CONTACT: Richard Morse, Legal Director—302-654-5326 x103, firstname.lastname@example.org
Wilmington, DE (February 18, 2015) – The American Civil Liberties Union of Delaware has with the Town of Smyrna involving three different incidents of wrongful arrest.
In the first incident in August of 2013, Ronald Miles of Smyrna was arrested for cursing in the presence of a police officer while other officers looked on despite the fact that Mr. Miles had just been seriously injured in an assault. In the second incident, a motorist was ticketed for flashing his headlights about a speed trap. In the third incident, a student was arrested in retaliation for his mother’s pressing a harassment complaint against another student. In all three cases, the charges were later dismissed.
The order issued by the court requires wide ranging actions by the Town of Smyrna including
- issuing a memorandum by the Chief of Police;
- hosting a two hour police training session on police practices;
- reforming the department’s complaint process;
- expanding policies regarding audio/video recordings of police and civilian interaction;
- and discontinuing a quota system for issuing traffic tickets.
In the police chief’s memo, all police officers in the department must be advised that
- arrests should not be made without probable cause that a crime has been committed;
- force should only be used when necessary and the amount of force should be warranted by the circumstances;
- officers have an obligation to be truthful when completing arrest reports;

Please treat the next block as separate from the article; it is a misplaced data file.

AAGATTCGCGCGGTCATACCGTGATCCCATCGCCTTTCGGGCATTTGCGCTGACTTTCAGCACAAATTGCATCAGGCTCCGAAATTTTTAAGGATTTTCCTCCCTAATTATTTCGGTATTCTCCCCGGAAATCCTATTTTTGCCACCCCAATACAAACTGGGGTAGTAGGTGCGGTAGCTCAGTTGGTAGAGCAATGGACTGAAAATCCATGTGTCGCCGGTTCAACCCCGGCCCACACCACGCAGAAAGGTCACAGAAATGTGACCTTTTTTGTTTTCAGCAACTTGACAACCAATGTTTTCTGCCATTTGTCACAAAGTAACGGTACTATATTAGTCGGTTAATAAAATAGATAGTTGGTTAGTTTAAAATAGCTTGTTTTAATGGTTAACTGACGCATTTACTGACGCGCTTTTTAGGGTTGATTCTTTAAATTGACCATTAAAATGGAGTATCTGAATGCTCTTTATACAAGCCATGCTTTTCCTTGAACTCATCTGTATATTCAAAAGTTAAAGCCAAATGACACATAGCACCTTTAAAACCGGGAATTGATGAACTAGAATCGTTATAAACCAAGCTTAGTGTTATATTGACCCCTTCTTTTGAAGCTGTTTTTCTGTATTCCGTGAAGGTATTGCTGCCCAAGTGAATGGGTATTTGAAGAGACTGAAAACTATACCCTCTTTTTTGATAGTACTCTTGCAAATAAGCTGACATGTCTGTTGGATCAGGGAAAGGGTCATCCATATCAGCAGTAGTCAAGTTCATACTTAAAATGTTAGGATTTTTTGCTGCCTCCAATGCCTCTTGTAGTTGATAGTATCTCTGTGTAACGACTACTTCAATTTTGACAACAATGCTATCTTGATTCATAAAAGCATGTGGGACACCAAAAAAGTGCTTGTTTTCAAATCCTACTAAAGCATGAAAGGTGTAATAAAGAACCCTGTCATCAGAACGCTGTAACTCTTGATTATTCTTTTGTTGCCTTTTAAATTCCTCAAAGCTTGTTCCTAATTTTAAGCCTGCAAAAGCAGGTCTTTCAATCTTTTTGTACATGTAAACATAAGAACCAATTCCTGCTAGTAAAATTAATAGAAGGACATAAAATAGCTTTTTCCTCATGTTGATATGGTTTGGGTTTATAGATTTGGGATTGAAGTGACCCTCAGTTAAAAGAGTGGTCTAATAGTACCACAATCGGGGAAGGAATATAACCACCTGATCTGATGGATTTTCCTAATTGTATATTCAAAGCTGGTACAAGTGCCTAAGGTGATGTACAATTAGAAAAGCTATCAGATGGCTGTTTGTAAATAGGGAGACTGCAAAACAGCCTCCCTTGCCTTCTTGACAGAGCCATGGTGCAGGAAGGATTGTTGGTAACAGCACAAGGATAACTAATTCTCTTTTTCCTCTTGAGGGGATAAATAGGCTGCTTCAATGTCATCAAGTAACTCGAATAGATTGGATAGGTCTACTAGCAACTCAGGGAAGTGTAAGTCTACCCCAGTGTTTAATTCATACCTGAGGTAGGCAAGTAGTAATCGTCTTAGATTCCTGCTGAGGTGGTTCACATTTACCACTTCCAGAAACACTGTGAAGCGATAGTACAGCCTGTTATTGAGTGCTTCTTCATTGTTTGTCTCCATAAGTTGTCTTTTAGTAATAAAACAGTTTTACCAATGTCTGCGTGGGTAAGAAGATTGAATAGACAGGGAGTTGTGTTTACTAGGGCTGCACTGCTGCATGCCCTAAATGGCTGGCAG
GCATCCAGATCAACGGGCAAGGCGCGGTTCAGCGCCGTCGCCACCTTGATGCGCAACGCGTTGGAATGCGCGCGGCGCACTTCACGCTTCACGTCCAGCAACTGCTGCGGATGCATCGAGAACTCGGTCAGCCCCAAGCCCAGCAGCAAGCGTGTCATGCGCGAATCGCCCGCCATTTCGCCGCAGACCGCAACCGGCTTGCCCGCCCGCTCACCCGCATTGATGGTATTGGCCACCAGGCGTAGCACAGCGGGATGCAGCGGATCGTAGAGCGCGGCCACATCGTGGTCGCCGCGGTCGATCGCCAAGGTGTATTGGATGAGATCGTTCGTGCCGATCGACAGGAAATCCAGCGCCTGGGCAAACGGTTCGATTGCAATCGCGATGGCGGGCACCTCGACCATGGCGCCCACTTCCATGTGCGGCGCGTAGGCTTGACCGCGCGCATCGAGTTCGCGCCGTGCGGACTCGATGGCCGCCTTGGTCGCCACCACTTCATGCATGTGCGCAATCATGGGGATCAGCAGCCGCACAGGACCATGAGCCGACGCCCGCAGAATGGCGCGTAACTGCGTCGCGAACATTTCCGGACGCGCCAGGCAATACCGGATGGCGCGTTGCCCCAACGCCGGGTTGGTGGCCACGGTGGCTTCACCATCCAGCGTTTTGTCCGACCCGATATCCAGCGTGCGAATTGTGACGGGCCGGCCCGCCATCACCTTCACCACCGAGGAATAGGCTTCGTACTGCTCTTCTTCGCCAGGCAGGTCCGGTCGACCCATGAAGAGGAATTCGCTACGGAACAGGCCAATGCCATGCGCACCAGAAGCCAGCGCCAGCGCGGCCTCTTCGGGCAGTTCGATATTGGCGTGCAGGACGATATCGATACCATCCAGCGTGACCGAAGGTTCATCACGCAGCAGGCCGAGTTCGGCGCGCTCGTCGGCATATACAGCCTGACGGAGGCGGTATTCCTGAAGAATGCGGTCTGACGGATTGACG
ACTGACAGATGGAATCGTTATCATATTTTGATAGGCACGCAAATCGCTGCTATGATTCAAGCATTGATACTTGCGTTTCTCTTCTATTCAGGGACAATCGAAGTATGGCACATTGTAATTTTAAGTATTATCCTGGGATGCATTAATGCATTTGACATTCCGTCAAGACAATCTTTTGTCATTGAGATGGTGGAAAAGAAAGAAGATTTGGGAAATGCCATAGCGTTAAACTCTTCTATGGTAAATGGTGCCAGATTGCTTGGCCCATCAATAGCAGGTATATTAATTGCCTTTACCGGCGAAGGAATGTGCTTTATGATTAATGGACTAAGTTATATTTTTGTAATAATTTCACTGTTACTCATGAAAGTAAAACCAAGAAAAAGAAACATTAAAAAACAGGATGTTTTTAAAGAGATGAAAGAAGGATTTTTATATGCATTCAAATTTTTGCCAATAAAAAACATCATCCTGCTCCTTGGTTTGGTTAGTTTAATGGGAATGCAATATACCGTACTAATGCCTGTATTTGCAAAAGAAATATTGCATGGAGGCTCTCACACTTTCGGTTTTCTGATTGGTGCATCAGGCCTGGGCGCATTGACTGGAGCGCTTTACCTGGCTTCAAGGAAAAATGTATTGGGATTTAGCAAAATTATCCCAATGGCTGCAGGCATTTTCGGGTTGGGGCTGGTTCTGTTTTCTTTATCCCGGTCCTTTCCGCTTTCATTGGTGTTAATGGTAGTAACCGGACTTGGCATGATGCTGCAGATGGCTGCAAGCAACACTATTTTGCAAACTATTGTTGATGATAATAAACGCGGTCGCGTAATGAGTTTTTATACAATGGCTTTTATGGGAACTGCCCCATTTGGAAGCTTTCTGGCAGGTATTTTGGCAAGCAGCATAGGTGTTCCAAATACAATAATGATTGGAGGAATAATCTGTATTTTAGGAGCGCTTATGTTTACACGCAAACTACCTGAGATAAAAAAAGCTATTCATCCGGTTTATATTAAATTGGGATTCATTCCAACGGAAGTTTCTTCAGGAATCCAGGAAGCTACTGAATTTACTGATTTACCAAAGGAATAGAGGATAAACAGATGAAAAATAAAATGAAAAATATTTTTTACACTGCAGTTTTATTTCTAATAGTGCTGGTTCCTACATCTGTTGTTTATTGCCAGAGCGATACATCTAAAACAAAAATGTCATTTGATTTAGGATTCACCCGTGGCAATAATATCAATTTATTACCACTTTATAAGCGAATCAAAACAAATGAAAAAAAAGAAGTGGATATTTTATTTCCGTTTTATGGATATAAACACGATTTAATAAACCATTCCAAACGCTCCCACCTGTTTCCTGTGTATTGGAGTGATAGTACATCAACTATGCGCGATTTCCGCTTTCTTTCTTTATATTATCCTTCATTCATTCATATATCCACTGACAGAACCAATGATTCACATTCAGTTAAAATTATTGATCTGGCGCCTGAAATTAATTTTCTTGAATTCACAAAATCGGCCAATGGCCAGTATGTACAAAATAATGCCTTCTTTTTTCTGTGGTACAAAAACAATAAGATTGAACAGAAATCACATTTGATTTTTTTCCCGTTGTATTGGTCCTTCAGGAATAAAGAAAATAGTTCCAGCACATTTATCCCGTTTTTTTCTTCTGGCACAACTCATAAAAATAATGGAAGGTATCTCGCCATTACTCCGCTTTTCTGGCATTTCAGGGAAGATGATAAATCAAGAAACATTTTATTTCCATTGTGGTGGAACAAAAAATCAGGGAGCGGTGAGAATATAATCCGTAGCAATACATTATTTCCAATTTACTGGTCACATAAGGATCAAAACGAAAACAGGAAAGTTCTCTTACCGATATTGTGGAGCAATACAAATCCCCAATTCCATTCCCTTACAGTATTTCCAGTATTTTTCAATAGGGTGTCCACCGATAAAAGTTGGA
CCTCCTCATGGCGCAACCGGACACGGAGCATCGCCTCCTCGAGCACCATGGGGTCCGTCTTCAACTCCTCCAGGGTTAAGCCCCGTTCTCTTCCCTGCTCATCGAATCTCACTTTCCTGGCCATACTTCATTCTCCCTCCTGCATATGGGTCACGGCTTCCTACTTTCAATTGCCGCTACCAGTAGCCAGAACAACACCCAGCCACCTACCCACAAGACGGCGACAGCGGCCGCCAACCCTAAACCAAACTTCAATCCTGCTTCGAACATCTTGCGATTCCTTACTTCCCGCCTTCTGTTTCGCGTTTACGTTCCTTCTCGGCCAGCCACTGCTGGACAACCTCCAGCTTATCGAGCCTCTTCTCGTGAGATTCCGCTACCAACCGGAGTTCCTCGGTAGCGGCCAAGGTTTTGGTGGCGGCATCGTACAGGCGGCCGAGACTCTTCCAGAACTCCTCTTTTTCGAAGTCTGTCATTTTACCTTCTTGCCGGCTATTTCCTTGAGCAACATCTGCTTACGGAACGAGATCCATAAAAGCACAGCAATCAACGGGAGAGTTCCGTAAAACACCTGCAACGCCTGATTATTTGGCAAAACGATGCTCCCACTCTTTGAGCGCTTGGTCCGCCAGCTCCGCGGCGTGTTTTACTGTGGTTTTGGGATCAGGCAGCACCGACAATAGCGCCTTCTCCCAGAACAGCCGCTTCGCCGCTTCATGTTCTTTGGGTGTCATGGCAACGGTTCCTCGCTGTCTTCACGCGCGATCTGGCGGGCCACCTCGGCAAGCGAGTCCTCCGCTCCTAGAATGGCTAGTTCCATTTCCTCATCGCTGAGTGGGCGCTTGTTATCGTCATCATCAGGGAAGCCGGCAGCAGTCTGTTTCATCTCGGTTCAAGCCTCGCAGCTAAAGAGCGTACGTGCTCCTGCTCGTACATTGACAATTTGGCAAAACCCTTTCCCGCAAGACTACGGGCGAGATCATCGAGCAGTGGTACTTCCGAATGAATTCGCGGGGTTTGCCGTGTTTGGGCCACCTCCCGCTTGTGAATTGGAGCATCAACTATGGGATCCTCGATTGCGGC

- and that if an arrestee is in need of medical care that it be offered immediately.
The memo must also outline the extent to which the First Amendment exempts expressive speech from criminal prosecution and that a traffic stop cannot be made based solely on flashing of headlights to warn of a speed trap.
Individual officers cannot be permitted to abuse their authority and police departments must hold them accountable when they do so,” said Kathleen MacRae, ACLU-DE Executive Director. "This settlement is an important step towards better training and oversight of officers in the Smyrna police department and, we hope, will vastly improve the relationship between the department and the citizens of Smyrna,” she continued.
ACLU-DE legal director Richard Morse, who represented the three plaintiffs, expressed appreciation to the plaintiffs for bringing their cases to the ACLU’s attention, so the problems could be addressed, and to the Smyrna Police Department for willingly taking remedial action.